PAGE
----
About the Book:

The Lobster Chronicles by Linda Greenlaw (http://erinreads.com)The Lobster Chronicles: Life on a Very Small Island is the story of author Linda Greenlaw’s transition from swordboat captain to lobsterman. Leaving the open sea behind her, Greenlaw moves home to a tiny island seven miles off Maine’s coast. The book follows her through a lobstering season, starting with prepping gear and ending with the traps being hauled in.

But The Lobster Chronicles isn’t just about lobsters. It’s also about the people on this tiny island, Greenlaw included — their relationships, their habits, their battles, their histories.

My Thoughts:

Don’t ask me why I picked this book off the Half Price Books clearance shelf years ago. I couldn’t tell you. I’m equally uncertain why it’s made it through several bookshelf purges and a handful of moves, including one across the country. Funny how some books just cling to you, isn’t it? All I can say is that something about the book’s premise — living off the land (or sea, really) on a tiny island in the Northeast — appealed to me.

The Lobster Chronicles didn’t disappoint in that regard. It’s not a long volume, but it manages to touch on all kinds of things: the island and its residents (both summer and year-round), the lobstering industry (from the gear to the politics and beyond), a bit of the island’s history, some of the realities of life on an island reachable only by boat, Greenlaw’s own history (both personal and familial), and even — briefly — the reproductive habits of lobsters. Greenlaw paints her chosen pictures well, drawing the reader into this tiny, isolated, yet beautiful and rich world. No single aspect receives too much time or attention. Instead, Greenlaw strikes the right balance between terms and processes on the one hand and more personal story on the other. She touches on just enough technical stuff to give you a window into the world of lobster fishing, but not so much that you’re bored or confused. At the same time, she gets lost in neither the island’s history nor its day-to-day dramas.

It’s in the execution that I started finding little flaws in The Lobster Chronicles. For starters, I wasn’t quite sure why Greenlaw chose to spend her time on the specific anecdotes she does. Some made sense, while others seemed to get more or less time than they warranted. Further, though the book covers a broad range of topics, the way in which those topics come together isn’t always clear. Transitions feel a little choppy or forced. Shifts in topic feel abrupt. I often couldn’t really see why B came after A (or why they couldn’t have been sequenced the other way around). I also felt like the way Greenlaw herself came across shifted throughout the book. Like the way she wrote didn’t match the way she wrote about herself, if that makes sense. Like her voice didn’t align with the actual thoughts and feelings she records having.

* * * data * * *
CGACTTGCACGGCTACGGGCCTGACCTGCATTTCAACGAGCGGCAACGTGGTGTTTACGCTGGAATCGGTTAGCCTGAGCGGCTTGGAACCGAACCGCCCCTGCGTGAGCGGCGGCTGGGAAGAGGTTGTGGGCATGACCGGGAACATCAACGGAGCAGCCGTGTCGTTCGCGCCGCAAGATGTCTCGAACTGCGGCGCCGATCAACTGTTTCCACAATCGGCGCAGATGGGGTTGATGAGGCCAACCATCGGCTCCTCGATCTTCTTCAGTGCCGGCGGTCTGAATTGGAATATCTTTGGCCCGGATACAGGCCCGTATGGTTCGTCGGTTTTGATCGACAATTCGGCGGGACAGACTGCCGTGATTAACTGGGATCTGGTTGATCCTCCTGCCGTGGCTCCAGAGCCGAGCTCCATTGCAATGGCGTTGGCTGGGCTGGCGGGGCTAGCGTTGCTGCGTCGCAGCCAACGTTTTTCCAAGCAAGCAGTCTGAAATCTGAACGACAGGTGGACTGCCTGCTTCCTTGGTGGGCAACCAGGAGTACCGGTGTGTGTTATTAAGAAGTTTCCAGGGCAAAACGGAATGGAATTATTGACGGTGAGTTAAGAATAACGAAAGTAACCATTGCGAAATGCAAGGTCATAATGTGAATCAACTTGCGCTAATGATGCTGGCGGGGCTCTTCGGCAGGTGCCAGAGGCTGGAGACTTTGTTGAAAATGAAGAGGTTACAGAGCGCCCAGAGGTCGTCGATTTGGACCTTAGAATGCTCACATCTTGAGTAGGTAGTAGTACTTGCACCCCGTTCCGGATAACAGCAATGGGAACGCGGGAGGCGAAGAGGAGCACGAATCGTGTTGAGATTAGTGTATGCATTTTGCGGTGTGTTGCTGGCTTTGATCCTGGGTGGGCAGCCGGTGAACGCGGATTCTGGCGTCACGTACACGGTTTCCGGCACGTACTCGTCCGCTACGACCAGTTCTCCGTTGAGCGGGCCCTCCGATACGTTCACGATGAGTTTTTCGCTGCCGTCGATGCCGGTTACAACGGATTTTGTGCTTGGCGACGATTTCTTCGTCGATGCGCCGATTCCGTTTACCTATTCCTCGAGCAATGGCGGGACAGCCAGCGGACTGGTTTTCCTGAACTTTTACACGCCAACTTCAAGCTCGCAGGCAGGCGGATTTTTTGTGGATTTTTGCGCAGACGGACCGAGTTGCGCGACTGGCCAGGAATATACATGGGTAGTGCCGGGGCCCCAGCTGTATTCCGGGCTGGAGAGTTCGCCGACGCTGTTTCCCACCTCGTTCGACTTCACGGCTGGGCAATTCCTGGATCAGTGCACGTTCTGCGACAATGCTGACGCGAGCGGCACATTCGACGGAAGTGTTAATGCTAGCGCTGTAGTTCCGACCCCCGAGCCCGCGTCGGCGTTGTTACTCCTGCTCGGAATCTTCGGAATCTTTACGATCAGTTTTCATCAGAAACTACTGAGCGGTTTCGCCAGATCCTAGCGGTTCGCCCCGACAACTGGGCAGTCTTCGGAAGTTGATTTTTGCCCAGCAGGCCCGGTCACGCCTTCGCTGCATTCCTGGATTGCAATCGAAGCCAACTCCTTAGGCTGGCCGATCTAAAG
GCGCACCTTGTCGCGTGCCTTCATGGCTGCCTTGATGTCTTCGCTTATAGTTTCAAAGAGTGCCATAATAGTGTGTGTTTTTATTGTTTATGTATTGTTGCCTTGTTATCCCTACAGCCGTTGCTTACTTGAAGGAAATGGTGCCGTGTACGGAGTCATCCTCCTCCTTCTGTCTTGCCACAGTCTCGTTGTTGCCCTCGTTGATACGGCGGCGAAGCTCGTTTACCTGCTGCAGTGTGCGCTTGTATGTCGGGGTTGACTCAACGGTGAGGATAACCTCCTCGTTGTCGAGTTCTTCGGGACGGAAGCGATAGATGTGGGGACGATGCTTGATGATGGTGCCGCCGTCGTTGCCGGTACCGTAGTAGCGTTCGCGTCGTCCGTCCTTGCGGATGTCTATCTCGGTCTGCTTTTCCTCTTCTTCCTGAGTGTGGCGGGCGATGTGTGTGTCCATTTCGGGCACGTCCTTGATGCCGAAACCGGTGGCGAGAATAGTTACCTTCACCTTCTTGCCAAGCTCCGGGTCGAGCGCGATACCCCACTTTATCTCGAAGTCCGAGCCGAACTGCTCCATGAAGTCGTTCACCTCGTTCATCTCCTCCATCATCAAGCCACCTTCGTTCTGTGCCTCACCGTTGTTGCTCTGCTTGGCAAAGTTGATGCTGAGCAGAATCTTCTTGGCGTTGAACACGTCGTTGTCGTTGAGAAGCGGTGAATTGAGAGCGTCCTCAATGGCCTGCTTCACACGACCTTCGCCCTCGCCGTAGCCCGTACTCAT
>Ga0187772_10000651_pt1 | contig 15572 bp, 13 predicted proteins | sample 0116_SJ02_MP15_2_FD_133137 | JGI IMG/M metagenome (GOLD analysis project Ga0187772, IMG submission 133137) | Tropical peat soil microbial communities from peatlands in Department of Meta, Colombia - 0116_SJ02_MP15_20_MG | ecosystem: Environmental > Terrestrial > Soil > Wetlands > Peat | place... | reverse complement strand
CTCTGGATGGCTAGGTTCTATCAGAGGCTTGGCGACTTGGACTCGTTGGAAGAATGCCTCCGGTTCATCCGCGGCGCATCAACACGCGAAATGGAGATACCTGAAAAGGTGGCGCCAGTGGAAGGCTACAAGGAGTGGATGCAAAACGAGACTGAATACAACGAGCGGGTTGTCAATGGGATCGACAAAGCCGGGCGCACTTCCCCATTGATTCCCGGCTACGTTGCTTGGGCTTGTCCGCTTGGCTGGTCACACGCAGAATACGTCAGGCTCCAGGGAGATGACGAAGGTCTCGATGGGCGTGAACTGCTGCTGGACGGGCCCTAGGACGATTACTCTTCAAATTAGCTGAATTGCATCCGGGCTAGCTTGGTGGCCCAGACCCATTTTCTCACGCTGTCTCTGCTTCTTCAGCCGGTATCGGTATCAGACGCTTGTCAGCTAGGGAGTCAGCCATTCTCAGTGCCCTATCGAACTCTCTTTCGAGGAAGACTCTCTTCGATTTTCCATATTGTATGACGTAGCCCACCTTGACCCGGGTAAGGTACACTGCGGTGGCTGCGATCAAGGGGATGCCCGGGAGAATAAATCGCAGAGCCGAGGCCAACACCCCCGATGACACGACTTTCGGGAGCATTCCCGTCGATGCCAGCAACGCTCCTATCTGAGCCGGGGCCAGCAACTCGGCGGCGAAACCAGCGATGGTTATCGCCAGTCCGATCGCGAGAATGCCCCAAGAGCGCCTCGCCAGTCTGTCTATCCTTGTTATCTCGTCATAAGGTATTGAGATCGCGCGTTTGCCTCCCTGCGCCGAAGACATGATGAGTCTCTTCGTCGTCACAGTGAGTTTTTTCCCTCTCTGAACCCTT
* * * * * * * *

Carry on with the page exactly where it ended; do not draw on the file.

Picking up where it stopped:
The writing itself was okay. There were moments when I really liked Greenlaw’s writing style. A few times I nearly laughed out loud; at others I was touched or moved. But then there were other moments when a sentence meandered in an odd direction, when language got in the way of the story just enough to pull me out of the narrative. It felt like the book couldn’t figure out how to settle on a tone.

The Verdict: Mediocre

The Lobster Chronicles satisfied the desire that prompted me to purchase and hang onto it. Not, in my opinion, an exquisitely crafted work, but still interesting and well enough written to make me read it all the way through. And now I can finally release it back into the world!

Your Turn!

Have you ever been inexplicably drawn to a book? Did it turn out the way you’d hoped?


UnderstudiesA couple of weeks ago, I reviewed the short, almost poetic novel Understudies by Ravi Mangla. Here’s how the publisher describes the book:

“A high school teacher begins to question the course of his life after a famous young actress moves into town. In the starlet’s shadow, his girlfriend, his mother, his neighbor, and his students take on strange new dimensions. Told in a series of snapshots, Understudies presents a sharp, funny, and heartbreaking study of beauty, celebrity, and everyday needs.”

I ended up enjoying the book very much, as you’ll see from my original review. Mangla’s writing style, in particular, really drew me in and kept me turning the digital pages.

The Giveaway Details

To celebrate the fact that Understudies is now available as an audiobook, the author has generously offered to give away three free Audible.com downloads to Erin Reads readers! You can read about the book and listen to a sample right here.

Want to enter to win a copy? Here’s what you need to know:

  • To enter, just leave a comment on this post. Make sure you include a valid email address so the author can contact you if you win.
  • One entry per person.
  • The contest will run for a week. Get your entry in before the end of Wednesday, February 12, 2014!
  • Three winners will be randomly chosen by the book’s author (Ravi Mangla). He’ll email the winners after the giveaway closes.

Good luck…and I hope you enjoy Understudies as much as I did!

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I received a copy of Under Magnolia: A Southern Memoir by Frances Mayes for review through the LibraryThing Early Reviewers program.

About the Book: